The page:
TULSA, Okla. - At a "town hall" meeting here Jan. 30, City Councilman Jack Henderson informed residents of North Tulsa that many of the public community centers that had been paid for by the citizens of Tulsa would be demolished. According to Councilman Henderson, the buildings had been neglected by the city fathers and were structurally unstable. The message to the people in attendance was "safety," but behind the rhetoric, the real message was clear: profit for developers.
North Tulsa is a primarily African American area.
Many in the audience found the announcement disconcerting. Objections were raised to the city's failure to consult with the taxpaying voters in the affected community before making such important decisions - decisions that will ultimately deprive the young people of the area opportunities to participate in free and low-cost social activities.
Others objected to the "patronizing" manner in which the meeting was conducted. The agenda distributed at the "Town Hall Forum" listed a "[d]iscussion of plans for possible demolition of Ben Hill, BC Franklin, Sprindale recreation Centers." However, as the meeting progressed, it was clear that there was to be no "discussion."
In an effort to save the local community center, private citizens went so far as to make bids on the property. They have supplied the Tulsa City Council with information about their effort. However, according to Lucy Dolman, director of city parks for the city of Tulsa, there is already a "master plan" plan in place. Therefore, the property to be demolished is not for sale to the public, nor would any amount of private donations from community members be accepted to preserve the site. The details of the "master plan" have not been made available to the public.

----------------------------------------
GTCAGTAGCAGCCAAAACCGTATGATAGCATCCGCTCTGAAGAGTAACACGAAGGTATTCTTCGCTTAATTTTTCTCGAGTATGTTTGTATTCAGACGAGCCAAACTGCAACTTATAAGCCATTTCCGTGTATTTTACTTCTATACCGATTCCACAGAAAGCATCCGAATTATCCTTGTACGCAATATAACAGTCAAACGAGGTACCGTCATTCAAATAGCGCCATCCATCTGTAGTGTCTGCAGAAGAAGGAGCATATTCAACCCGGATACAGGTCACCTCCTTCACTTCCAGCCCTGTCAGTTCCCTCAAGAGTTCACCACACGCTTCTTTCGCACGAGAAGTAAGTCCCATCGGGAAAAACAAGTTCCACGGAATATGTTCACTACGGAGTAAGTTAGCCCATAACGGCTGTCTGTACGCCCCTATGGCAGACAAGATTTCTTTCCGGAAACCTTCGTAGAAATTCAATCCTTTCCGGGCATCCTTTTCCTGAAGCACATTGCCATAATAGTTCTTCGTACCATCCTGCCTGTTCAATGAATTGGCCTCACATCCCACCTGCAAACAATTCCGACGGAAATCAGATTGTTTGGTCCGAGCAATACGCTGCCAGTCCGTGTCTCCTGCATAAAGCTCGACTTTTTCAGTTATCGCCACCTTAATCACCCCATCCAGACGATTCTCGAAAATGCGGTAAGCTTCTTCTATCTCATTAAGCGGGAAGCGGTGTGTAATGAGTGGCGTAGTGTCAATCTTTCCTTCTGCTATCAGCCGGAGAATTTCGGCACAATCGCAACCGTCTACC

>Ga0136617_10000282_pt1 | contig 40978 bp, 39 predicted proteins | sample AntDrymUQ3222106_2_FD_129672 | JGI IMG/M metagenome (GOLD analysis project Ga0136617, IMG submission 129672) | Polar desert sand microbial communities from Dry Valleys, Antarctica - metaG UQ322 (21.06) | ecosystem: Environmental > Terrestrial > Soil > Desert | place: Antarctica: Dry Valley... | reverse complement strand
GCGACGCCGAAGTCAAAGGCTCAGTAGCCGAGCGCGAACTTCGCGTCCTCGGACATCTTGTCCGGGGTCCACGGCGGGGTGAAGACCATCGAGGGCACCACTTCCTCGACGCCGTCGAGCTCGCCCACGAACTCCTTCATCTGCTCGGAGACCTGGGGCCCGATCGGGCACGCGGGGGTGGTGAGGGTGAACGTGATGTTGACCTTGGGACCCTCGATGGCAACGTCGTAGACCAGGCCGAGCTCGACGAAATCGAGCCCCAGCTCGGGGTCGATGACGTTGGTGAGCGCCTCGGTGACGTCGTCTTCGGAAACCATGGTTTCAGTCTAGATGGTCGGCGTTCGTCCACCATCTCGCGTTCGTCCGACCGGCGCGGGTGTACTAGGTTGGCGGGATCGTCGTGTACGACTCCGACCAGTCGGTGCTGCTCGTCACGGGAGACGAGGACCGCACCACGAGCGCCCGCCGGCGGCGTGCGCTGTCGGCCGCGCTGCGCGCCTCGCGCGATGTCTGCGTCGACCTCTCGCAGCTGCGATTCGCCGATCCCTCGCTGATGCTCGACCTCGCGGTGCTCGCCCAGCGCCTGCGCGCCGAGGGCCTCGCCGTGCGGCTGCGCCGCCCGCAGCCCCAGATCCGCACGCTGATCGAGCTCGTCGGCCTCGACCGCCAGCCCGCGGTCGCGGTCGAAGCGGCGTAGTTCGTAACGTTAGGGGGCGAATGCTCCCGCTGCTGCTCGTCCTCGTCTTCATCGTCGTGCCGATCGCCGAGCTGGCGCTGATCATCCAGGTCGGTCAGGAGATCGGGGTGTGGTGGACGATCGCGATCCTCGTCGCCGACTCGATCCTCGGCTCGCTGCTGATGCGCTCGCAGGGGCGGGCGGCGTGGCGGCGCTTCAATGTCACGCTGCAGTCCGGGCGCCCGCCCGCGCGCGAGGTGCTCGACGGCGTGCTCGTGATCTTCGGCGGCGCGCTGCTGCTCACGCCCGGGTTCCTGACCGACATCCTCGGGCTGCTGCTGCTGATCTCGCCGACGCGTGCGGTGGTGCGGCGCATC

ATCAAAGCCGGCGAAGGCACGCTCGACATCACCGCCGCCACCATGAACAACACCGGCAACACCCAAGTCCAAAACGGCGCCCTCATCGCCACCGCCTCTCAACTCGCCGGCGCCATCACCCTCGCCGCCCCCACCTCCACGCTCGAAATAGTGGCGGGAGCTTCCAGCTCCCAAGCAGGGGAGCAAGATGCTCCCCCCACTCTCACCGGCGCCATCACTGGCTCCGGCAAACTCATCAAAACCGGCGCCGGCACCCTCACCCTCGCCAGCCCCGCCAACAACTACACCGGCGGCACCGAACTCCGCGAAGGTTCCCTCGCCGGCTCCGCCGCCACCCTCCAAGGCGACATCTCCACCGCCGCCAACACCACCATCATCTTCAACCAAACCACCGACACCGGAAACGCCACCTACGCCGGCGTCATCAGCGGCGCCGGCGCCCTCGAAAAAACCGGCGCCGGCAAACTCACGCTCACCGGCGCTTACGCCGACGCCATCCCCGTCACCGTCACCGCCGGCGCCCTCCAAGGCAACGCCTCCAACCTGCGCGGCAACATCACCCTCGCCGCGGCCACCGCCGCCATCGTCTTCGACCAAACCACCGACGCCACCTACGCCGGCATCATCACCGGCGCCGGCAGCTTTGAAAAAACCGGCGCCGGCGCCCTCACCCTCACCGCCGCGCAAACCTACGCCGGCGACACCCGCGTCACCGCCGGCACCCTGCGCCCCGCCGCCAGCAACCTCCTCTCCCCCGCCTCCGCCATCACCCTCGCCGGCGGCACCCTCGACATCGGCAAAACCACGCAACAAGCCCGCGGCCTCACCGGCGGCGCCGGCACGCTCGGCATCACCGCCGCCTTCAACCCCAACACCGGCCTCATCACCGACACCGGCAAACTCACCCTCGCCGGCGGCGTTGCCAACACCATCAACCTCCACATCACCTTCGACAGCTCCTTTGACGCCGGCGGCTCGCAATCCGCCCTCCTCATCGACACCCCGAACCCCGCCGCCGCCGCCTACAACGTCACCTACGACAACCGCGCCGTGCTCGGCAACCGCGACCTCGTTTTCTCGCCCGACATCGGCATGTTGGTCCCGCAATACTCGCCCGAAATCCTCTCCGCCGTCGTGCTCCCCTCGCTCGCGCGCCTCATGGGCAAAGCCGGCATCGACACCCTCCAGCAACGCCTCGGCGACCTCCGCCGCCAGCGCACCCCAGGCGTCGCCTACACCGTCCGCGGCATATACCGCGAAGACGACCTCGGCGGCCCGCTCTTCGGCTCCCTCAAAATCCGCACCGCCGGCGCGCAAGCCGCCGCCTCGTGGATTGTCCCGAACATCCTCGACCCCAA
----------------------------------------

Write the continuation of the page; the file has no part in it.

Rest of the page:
In a city with a deplorable civil rights track record, home to a consistent Ku Klux Klan presence with ties to the mayor's family, the fact that the scheduled demolitions are targeting primarily black neighborhoods, while leaving public parks of South Tulsa's wealthier districts intact, has raised additional concerns. These decisions follow other cuts affecting Tulsa's predominantly minority areas, such as last year's closing of 19 Tulsa public schools and layoffs of hundreds of teachers and staff. This most recent move appears to many as yet another by those in municipal government doling out "sweetheart deals" to a select group of developers who happen to also to make healthy campaign donations to certain elected officials.
Following the conclusion of Monday's town hall meeting, many attendees spoke of taking action to stop the demolitions. According to key activists, groups throughout the city have already begun organizing community-driven alternatives to the city plans in an effort to preserve their facilities and hold their elected officials accountable to the public.
Photo: AintTulsaGrand // CC 2.0